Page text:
Path of product development is often less-than-glamorous. Engineers spend thousands of working hours to improve the initial prototypes and quite often, path to great design is paved with less-than-stellar prototypes. A good example is AMD’s concept PC for VR Gaming.
AMD’s CEO, Lisa Su told VR World: “When I saw the (Project Quantum) prototype system for the first time, I was far from being impressed. It looked so bad with wires and cables that I was wondering why are we spending our time on that project. It was Chris (Hook, AMD / RTG Director of Global Marketing) that convinced me to give engineers time to complete the project. When the final prototype was shown, it looked amazing and was the best concept design we did in ages.”
For engineers, showing the prototype to the executive team is a nerve biting moment, as it requires that the executive team needs to have faith that the final product will be. In case of AMD and HTC, both companies have ‘bet the farm’ on Virtual Reality. AMD moved to spin off its graphics division into Radeon Technologies Group, while HTC’s VR spin-off is still unannounced and might not happen at all – however, the company did form a separate unit inside HTC to lead the VR development.
Thanks to Shen Ye, we managed to get a look into how HTC’s first Virtual Reality product came to be. Unlike Oculus, collaboration between Valve Corporation and HTC only started some 16 months ago, and it took less than six months to make first prototypes, and less than a year to develop a market ready version of ‘The Complete VR Experience,’ as Valve calls their Steam VR platform.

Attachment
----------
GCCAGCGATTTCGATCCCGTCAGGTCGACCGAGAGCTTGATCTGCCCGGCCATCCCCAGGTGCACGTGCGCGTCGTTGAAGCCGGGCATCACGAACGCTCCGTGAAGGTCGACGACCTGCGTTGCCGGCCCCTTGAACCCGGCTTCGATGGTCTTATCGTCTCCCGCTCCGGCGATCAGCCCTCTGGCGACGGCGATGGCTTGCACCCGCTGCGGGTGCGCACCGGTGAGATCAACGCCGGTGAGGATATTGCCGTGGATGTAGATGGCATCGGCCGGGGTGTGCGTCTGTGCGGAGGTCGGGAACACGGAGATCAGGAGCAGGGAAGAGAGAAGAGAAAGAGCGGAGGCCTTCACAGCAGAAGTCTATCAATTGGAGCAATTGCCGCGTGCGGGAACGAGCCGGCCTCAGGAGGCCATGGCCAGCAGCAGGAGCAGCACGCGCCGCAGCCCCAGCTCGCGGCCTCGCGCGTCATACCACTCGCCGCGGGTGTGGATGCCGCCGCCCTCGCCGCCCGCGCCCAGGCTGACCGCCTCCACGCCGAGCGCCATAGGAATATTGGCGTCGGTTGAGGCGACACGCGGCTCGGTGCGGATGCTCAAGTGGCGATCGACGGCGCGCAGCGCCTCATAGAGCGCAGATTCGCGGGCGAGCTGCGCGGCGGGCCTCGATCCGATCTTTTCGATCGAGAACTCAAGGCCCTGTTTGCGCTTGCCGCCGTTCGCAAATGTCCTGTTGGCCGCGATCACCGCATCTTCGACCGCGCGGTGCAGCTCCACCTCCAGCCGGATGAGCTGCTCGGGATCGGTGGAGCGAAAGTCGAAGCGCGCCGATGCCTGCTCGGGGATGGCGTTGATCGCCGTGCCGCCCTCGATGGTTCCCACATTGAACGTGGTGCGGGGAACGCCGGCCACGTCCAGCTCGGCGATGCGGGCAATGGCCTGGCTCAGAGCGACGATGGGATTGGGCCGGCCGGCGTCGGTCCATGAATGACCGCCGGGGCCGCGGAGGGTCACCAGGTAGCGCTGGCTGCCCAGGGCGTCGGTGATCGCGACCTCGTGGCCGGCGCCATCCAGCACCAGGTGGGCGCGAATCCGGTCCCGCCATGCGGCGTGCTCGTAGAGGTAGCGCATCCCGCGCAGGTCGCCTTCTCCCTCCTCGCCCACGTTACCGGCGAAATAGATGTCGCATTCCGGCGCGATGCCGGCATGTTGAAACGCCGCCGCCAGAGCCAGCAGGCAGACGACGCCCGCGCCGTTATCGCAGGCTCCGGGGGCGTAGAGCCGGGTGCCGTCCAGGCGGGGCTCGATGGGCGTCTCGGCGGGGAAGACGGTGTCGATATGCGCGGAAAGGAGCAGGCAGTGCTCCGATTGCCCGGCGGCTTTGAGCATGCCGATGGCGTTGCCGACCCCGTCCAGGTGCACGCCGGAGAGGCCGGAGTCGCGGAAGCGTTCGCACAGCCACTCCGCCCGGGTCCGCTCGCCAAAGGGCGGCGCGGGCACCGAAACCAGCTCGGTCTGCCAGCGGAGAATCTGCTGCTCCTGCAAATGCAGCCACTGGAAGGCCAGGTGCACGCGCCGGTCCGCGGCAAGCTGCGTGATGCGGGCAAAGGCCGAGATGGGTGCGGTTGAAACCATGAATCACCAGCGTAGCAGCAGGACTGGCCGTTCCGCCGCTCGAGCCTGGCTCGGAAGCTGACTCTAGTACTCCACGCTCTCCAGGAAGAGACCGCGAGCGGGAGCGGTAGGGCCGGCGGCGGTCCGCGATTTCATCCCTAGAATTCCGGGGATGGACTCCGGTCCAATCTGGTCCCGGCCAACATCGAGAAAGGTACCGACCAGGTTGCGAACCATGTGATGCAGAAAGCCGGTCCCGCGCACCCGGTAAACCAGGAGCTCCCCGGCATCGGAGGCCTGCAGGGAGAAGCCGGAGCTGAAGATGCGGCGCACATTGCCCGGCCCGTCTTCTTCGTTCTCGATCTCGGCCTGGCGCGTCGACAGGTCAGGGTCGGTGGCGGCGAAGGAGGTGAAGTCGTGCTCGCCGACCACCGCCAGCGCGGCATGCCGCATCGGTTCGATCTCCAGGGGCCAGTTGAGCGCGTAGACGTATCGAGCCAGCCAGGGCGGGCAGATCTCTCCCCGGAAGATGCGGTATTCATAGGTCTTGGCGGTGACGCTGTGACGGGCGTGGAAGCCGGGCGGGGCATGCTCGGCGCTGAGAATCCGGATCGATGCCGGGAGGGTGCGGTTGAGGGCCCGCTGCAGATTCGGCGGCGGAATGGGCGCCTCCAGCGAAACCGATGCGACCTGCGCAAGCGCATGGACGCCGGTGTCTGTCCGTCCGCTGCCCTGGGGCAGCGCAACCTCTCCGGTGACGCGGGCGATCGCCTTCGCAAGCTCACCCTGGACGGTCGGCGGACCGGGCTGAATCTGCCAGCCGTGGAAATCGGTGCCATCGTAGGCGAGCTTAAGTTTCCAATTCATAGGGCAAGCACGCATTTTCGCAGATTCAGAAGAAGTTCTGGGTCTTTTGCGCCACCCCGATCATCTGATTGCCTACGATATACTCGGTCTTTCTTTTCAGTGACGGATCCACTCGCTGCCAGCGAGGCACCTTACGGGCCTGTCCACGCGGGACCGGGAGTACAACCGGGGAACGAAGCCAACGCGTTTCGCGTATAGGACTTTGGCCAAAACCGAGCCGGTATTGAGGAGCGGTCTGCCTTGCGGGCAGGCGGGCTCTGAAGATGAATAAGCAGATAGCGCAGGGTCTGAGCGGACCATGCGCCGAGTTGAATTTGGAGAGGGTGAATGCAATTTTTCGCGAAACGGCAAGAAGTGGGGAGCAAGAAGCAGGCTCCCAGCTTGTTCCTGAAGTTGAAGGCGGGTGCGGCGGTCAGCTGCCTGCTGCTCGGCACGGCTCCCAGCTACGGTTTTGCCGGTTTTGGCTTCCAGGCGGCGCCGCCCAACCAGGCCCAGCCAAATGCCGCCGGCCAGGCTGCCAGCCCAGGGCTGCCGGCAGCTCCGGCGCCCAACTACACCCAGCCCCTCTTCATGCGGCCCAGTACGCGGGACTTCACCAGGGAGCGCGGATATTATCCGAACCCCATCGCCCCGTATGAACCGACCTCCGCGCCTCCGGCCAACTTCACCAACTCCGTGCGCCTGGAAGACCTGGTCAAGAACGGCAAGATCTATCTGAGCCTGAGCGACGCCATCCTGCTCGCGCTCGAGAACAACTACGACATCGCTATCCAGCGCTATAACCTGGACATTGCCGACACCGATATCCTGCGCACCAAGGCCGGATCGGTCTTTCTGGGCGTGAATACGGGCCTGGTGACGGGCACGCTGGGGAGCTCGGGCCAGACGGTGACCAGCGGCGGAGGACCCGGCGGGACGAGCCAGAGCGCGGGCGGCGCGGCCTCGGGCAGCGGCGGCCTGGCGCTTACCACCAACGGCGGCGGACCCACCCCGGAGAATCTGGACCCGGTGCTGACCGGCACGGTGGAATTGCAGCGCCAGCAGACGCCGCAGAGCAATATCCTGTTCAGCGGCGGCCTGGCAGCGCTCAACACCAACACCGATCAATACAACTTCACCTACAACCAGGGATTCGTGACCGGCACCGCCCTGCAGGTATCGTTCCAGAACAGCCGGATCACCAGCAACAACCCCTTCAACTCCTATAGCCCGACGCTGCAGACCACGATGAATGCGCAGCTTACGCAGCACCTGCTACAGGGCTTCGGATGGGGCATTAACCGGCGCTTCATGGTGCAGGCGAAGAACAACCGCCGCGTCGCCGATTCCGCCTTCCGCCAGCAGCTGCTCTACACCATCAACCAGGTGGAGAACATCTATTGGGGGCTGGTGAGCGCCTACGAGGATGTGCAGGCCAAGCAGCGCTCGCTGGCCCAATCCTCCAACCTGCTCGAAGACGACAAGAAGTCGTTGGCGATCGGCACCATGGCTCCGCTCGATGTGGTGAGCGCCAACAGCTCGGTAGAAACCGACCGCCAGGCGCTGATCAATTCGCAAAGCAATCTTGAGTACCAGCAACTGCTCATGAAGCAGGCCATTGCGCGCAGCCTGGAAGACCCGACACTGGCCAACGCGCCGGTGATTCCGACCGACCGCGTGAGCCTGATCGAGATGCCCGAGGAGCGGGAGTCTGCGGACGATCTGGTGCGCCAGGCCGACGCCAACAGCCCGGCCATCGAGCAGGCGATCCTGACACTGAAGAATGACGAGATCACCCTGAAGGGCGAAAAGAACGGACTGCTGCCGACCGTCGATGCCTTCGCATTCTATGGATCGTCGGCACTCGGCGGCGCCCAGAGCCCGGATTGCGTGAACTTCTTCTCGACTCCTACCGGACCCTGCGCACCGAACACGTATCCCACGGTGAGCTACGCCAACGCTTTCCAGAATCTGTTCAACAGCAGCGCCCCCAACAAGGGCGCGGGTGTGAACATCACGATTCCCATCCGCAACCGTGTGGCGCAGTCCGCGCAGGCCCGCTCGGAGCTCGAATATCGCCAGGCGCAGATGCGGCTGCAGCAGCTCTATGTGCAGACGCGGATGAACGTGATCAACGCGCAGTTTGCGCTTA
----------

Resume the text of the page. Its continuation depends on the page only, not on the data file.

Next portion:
A lot has changed in the past year. pic.twitter.com/8Lx8hyBqSc
— Shen Ye (@shen) January 25, 2016
Vive Pre HMD
In the pictures from Shen’s tweet, you can see the evolution from the prototypes to the production units, starting with the HMD (Head-Mounted Display). Sensors are now symmetric, and the straps are now more comfortable for long term wearing:
Looking sideways, change in strap design and reduction in HMD body should result in a more comfortable wearing experience.
HMD part of Vive Pre is not the only thing that went ‘on a diet’. Just a look at the controllers clearly shows how HTC and Vive evolved the Lighthouse sensor concept from a hexagonal ‘head’ or ‘crown’ into a more streamlined circular design which carries improved performance, as the company balanced the number of sensors needed for optimal position tracking and production look. Gone is the PC beige color of the base, as well as the ‘red button’. Over the past year, we experienced all three controllers and one must say that the final design represents a significant step forward, especially when compared to Oculus’es Half-Moon controllers. Each HTC Vive Pre will ship with two identical controllers, and users can customize them for left or right handed.
Lighthouse Tracking Stations
HTC Vive Pre is expected to go on pre-sale on the last day of February, with a ship date set for April 2016. The price is still a large unknown, and the estimates range from $999 to $1499. Somehow, we would guestimate that the headset should have a price of $499, each controller should go for $79.99 and Lighthouse bases should be $49.99 each, bringing the price down into the $799-899 range. Time will tell how off we were.